The vast and sobering implications of climate change can be overwhelming to contemplate. What are the best solutions—and will they actually work? MIT Sloan, the MIT Sustainability Initiative, and Climate Interactive, a nonprofit think-tank that spun out of MIT Sloan, have just launched the En-ROADS climate solutions simulator to give people the opportunity to explore the true
impact of climate change solutions. The idea is to identify policies and actions that will help limit warming to within two degrees Celsius by 2100.
The free simulator is so user-friendly that school children can use it to instantaneously simulate interactions among energy, land, and climate. An advanced iteration of the system dynamics model En-ROADS, which was developed at MIT Sloan, the new simulator is designed for policymakers, educators, business, nonprofit and government leaders, and ordinary citizens invested in identifying climate solutions.
Research indicates that just presenting people with research is ineffective, according to John Sterman, director of the MIT System Dynamics Group at MIT Sloan and faculty director of the MIT Sloan Sustainability Initiative. “En-ROADS allows people to learn for themselves by exploring how the policies they choose affect the energy system and climate. Users get instant results, allowing them to experiment with a wide range of assumptions and policies that can help limit global warming and build a healthy, prosperous future in which all people can thrive.”
How the simulator works
En-ROADS users move sliders to simulate the implementation of policies designed to reduce global greenhouse gas emissions. Options include policies affecting global energy demand; energy production from coal, oil, gas, biomass, renewables, and nuclear; emissions from deforestation, agriculture, and land use; technologies created to remove carbon dioxide from the atmosphere; and future economic growth. Graphs illustrate outcomes in relation to global warming, greenhouse gas emissions, as well as energy demand, production, and prices. Users are free to share climate scenarios on social media.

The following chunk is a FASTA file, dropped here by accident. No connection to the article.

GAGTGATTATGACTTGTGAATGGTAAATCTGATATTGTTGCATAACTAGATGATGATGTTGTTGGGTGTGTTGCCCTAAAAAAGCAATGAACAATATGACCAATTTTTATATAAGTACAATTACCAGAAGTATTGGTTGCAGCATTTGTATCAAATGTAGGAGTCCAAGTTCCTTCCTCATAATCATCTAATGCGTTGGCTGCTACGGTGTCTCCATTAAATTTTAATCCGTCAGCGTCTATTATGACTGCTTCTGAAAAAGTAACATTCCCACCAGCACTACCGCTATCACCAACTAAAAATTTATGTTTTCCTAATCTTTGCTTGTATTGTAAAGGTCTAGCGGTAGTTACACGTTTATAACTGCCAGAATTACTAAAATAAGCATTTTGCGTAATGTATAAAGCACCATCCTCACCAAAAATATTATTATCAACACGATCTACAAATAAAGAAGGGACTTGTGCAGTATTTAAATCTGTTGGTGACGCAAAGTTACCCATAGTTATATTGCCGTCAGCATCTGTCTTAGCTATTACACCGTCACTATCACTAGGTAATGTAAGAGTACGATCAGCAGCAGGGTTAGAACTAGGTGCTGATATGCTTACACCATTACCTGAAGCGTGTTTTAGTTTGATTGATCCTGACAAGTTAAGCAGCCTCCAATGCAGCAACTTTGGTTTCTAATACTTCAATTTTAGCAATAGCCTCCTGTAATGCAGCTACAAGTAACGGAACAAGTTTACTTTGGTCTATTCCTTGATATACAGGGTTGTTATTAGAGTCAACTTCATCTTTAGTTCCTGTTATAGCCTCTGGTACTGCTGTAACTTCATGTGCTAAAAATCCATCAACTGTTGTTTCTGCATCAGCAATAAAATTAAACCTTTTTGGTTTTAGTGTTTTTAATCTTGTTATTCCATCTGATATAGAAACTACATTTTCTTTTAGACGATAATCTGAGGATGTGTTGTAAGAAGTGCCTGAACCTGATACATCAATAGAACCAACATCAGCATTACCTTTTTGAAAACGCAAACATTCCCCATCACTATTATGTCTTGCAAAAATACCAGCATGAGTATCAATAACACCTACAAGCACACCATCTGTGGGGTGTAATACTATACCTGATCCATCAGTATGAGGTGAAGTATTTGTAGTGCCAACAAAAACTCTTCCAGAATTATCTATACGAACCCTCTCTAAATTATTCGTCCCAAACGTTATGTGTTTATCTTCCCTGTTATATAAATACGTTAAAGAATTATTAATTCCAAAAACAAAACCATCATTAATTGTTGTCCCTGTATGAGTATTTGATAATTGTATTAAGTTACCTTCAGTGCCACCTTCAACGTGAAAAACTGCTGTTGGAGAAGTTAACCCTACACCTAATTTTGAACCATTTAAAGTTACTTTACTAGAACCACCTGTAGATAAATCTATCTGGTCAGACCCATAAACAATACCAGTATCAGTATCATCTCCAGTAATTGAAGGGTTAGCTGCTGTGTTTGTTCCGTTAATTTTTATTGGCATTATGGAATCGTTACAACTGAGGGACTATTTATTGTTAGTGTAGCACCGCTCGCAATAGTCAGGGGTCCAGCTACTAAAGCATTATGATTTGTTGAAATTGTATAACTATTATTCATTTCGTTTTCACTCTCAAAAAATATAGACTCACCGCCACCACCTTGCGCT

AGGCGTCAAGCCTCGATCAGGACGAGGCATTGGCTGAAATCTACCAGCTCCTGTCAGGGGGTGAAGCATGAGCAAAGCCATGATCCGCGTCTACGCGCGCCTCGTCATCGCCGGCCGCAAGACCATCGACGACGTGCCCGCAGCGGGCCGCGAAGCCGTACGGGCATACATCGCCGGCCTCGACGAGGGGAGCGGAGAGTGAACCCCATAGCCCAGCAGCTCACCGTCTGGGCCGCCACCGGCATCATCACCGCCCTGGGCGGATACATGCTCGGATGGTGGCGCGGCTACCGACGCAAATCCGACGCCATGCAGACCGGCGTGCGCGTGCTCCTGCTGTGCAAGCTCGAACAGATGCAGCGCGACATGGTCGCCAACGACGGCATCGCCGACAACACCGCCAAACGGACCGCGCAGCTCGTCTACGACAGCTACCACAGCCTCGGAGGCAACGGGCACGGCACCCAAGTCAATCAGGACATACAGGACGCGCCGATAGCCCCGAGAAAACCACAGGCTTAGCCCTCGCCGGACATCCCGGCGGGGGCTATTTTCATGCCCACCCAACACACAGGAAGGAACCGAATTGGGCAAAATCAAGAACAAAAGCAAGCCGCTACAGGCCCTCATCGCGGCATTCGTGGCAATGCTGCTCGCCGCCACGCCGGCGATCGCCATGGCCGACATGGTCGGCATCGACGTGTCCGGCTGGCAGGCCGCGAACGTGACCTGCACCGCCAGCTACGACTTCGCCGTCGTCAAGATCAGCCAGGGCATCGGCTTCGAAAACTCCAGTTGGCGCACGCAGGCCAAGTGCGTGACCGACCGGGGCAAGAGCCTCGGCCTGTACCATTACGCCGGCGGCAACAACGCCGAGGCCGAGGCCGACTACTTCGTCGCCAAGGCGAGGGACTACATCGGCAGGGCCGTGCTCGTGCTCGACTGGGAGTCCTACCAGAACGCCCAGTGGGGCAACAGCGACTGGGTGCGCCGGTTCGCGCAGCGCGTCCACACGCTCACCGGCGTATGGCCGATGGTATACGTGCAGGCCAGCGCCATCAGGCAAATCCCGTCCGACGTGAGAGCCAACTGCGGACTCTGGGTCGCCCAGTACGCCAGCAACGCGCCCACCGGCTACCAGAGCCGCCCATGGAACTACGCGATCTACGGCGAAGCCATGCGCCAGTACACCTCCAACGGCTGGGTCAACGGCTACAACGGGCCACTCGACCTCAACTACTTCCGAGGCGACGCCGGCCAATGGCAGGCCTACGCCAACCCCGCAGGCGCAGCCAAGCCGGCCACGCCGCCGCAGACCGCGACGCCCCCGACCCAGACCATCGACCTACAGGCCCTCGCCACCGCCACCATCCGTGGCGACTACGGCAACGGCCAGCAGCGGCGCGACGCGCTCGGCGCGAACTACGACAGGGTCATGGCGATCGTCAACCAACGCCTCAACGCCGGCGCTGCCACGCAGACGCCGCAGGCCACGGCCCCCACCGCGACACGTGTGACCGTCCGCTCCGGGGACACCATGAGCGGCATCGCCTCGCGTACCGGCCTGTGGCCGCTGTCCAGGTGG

“Powerful simulators have fueled climate wonks for decades. This one works for users ranging from corporate CEOs and policy makers to smart eighth graders,” says cofounder and codirector of Climate Interactive Andrew Jones. He notes that business leaders and politicians from both political parties have had the opportunity to review En-ROADS in its beta phase and have indicated an interest in additional exploration. In fact, heads of state, bipartisan members of Congress, and leaders of nonprofit and corporate entities have relied on simulation results from earlier versions of En-ROADS to inform crucial decisions.
Sterman compares En-ROADS to simulators used in other settings. “Pilots learn to fly a new jet in simulators before going up in the real thing,” he says. “Surgical teams learn to work together in medical simulations. Power plant operators learn to handle potential emergencies in simulators. In these settings, and for climate change, failure is not an option. The En-ROADS simulator enables people to learn for themselves what it will take to avoid the worst consequences of global warming before it’s too late.”
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